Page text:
stock is the leader of the waste management industry with a stock market
capitalization of $47 billion. Up to 2012 the stock didn’t look like anything
spectacular but since then it has really boomed.
What is the
difference between Waste Management and the other waste management stocks we
discussed up till now?
Well, scale and
Waste management managed to increase margins thanks to its integrated business and moat, as you can’t build new competitive landfills. Not in my back yard (NIMBY) might be something familiar to you😊.
As the business
numbers improved, so di Waste Management’s stock price to earnings ratio
improve. From an average PE ratio in the low teens, the valuation expanded to
the current 27.31 which is a huge valuation for a company that hasn’t been
really growing much.
So, the company got rerated by the market but I still see risks, especially as the company is dependent on the economic cycle as 70% of revenue comes from industrial and commercial clients.
network of landfills and short haul routes that gives it a competitive
advantage is what makes the company a great business.
But, when it comes
to future investment returns, given the price to earnings ratio of 28, there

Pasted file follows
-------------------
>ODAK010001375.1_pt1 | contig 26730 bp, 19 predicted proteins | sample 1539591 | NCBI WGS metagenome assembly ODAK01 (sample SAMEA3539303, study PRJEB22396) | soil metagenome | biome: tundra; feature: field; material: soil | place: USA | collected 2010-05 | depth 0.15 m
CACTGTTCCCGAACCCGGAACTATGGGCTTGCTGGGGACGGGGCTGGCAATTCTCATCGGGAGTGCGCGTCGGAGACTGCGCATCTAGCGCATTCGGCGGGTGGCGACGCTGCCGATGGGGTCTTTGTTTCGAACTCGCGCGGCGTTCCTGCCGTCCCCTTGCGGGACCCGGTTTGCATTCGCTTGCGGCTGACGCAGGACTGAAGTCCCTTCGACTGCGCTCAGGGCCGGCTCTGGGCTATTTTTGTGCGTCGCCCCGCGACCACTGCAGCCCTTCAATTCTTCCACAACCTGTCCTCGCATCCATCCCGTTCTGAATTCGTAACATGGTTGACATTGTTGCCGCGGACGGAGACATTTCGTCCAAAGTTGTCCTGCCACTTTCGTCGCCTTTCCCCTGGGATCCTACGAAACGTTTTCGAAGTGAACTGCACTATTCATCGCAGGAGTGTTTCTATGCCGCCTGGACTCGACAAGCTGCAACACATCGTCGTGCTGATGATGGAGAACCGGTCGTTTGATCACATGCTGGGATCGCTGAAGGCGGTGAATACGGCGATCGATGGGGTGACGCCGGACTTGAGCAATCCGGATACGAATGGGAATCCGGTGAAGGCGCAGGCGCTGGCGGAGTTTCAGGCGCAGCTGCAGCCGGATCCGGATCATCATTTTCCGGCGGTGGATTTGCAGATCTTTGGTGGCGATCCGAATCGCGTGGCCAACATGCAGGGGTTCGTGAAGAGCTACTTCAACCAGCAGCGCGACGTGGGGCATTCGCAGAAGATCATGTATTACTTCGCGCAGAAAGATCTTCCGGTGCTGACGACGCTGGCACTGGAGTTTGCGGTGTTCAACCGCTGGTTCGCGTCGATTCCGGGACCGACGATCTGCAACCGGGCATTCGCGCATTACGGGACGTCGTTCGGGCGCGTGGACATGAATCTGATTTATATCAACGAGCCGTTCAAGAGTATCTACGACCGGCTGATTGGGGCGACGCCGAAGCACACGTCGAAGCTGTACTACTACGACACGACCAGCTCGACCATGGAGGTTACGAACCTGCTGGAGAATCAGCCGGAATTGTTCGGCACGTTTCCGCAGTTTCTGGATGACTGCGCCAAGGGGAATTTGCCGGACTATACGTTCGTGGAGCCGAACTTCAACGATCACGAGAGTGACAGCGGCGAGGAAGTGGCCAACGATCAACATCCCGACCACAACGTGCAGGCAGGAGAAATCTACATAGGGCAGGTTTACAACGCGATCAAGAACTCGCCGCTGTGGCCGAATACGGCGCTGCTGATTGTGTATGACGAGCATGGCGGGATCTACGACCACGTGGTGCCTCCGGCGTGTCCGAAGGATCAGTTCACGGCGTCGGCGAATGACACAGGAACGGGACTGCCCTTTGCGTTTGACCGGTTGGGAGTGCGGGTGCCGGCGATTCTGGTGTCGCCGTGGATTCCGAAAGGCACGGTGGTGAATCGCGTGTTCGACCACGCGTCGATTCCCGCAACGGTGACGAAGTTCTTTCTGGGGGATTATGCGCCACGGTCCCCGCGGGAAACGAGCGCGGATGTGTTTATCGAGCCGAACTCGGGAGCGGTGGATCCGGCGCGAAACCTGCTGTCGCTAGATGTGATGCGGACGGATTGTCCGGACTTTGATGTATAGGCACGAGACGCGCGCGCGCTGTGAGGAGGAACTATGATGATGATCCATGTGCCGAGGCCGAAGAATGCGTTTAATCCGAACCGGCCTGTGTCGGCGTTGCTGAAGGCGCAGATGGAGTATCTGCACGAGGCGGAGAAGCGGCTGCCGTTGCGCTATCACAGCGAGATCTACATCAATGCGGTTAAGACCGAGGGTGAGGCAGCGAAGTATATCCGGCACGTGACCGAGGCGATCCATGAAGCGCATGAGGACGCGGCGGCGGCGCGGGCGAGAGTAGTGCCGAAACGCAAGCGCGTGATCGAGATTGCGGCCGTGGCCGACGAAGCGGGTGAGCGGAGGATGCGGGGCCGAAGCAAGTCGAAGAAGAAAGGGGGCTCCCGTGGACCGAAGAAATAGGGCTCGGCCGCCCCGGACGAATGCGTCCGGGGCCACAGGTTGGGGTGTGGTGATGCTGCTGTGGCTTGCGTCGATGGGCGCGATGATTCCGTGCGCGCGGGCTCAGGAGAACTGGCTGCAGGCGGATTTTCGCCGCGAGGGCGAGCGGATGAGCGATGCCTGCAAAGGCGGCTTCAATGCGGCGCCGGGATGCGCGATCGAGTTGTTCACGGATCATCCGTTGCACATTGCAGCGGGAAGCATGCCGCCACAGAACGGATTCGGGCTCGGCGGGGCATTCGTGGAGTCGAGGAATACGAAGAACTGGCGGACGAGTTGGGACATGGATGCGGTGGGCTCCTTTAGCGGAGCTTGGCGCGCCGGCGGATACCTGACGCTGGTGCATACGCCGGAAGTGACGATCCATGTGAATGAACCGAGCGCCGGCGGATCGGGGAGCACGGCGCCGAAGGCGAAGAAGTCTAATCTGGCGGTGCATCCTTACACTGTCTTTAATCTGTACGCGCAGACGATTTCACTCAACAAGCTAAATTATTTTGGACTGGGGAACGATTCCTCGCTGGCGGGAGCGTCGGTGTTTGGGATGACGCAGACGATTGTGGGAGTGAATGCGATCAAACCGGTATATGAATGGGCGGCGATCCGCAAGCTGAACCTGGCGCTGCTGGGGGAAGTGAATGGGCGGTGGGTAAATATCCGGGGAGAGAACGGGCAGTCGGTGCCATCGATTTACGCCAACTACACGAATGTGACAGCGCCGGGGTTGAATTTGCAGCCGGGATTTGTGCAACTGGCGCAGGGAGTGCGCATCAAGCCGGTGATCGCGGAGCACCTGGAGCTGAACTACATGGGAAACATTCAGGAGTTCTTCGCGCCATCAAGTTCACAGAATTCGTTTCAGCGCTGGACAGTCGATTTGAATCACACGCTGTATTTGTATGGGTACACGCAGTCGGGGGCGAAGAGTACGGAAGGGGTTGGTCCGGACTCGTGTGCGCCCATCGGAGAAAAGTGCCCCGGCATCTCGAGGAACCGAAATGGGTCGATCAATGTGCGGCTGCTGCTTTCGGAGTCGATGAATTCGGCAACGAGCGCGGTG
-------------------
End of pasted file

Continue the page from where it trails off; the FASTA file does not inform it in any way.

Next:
must be significant growth ahead to justify such a high valuation and a
dividend yield of 1.83% seems a bit high. If I compare it to Visa stock, that I recently analysed. Visa has a price to earnings ratio of 33 but is growing at 15%,
compared to WM’s expected growth of 4% in a very positive economic environment.
Given that there
will not be an amazing population growth rate in the US, we can’t expect WM do
grow much. Therefore, I see it as an expensive investment where the stock is
being pushed up by buybacks and increased dividends. In case of a recession you
can easily see this down 50%.
Now, you might
wonder why do I analyse stocks like Waste Management that are clearly
overvalued when you look at the stock price or price to earnings ratio?
Well, finding out what worked in developed markets will give me great insight when I’ll look into emerging markets. If I find a company that can build a moat there, offer similar economies of scale, grow also thanks to population growth and economic development, I could be looking at a big winner, similarly to what was the case with Waste Management over the past decades, up 30 times not including dividends.
It is unlikely that WM stock repeats the performance over the next 3 decades, but I might find a business somewhere else in the world that will do something similar.